I dunno, 2013-14 was a very long time ago. This past season Feldman had a 3.97 ERA (4.24 FIP) in 77 innings with the Astros and Blue Jays, almost all in relief, and I’m sure he’d perform worse as a full-time starter in Yankee Stadium. He might not be the worst free agent swingman option in the world, someone who could be your long man and also provide some spot starts whenever the kids get overwhelmed. Would he take, say, one year and $2M? The Yankees would have a hard time justifying spending more on such a player.

Michael asks (short version): To what extent does the Yankees FO prioritize a player’s marketability in their decision-making process? Chris Sale and Jose Quintana may deliver essentially similar value on the field, but Sale is one of the most exciting players in the game today, a legitimate superstar, whereas Quintana is merely quietly, reliably efficient (a perception not helped by pitching in Sale’s shadow).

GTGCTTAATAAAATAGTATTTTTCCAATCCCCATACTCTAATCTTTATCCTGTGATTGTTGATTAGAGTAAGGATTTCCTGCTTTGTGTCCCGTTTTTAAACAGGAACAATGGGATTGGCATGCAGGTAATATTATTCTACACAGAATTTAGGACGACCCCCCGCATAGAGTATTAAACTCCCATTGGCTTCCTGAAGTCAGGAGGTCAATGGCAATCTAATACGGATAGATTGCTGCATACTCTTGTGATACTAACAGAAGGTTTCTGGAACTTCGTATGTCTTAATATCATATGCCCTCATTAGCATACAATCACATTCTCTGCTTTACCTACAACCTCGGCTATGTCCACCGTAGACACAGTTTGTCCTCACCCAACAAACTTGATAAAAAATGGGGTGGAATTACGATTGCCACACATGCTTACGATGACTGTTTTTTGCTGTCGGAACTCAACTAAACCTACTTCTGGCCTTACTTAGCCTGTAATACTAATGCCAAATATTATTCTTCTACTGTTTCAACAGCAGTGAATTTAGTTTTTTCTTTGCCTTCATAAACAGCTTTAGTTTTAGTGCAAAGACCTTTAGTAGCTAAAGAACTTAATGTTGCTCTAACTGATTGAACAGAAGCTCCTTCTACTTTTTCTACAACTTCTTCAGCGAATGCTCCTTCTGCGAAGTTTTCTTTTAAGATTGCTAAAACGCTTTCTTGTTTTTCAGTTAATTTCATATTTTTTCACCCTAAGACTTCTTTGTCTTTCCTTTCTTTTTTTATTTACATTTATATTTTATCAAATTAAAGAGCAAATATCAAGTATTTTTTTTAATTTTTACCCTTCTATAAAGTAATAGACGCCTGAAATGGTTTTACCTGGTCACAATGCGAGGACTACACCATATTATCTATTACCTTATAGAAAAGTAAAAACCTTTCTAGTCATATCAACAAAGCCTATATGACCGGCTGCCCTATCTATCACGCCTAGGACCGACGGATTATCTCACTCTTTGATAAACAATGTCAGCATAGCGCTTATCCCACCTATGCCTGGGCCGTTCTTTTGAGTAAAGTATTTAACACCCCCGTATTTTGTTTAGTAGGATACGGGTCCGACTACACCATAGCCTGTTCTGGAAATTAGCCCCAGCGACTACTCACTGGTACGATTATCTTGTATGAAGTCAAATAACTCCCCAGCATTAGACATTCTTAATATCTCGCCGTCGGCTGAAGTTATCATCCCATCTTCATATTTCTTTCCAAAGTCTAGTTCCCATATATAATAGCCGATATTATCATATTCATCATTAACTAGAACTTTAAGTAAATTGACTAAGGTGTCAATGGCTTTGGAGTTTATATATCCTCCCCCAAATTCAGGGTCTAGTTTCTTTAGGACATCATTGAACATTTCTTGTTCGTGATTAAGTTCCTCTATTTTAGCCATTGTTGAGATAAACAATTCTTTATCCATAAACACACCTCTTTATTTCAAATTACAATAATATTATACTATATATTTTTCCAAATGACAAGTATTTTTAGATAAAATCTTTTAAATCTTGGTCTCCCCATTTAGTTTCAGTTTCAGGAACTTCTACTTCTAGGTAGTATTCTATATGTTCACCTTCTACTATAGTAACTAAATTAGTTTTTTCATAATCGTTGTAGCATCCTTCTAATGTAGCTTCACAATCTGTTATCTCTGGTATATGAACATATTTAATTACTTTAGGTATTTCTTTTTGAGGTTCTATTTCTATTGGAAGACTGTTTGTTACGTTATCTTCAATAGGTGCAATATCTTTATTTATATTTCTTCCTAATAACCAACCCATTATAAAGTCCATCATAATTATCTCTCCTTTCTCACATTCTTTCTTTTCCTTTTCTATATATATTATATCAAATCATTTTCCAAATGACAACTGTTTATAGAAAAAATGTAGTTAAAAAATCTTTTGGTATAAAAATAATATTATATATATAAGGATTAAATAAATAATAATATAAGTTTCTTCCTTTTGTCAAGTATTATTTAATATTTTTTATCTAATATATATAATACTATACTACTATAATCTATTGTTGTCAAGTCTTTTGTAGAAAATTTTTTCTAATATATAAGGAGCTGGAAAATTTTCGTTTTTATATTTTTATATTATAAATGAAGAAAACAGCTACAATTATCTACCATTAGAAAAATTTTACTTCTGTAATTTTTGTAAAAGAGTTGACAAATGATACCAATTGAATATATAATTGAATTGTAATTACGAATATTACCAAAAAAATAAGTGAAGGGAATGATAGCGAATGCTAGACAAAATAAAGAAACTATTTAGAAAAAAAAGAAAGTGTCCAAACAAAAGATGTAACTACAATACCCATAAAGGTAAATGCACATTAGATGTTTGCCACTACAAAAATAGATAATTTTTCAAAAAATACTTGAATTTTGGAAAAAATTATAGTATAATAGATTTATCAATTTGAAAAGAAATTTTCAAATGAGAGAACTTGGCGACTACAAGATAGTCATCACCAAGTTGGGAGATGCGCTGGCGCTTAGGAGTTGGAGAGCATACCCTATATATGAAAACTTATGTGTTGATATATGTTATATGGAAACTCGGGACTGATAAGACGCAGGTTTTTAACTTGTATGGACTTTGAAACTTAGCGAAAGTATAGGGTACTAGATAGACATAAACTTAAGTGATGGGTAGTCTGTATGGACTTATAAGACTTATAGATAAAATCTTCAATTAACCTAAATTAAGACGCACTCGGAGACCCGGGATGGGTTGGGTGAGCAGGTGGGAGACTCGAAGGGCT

This is impossible to answer but I have zero doubt the Yankees — and every other team in the league, for that matter — consider a player’s marketability and marquee value when acquiring him. That’s one of the reasons the Yankees gave Ichiro Suzuki two years back in the day. (Two years!) They were able to market the hell out of him. I saw as many ICHIRO 31 shirts around the ballpark from 2013-14 as I did JETER 2 and RODRIGUEZ 13. As good as Quintana is, he’s kinda boring. Sale is more recognizable and more of a star. He’ll put more butts in the seats, and that’s something teams consider. How much? It’s impossible to know exactly, but it is undoubtedly a consideration.

Dan asks: Based on everything I’ve read about the team’s leadership core, Gardner seems to be the only position player left (you alluded to this on 11/18 in a post). Should that be a reason against trading him? How important are veteran mentors and good veteran clubhouse presences for young teams? Would it be stupid to not have any veterans known to be good mentors/leaders?

Based on everything we’ve heard the last few years, CC Sabathia and Brett Gardner are the remaining members of the team’s recent leadership core. Others like Mark Teixeira, Alex Rodriguez, Brian McCann, and Carlos Beltran are all done. Matt Holliday has long had a reputation for being a great clubhouse guy and I’m sure he’ll help fill some of the void. The Yankees are going to be a young team going forward, and they’ll need at least a few veterans to help show those kids the way.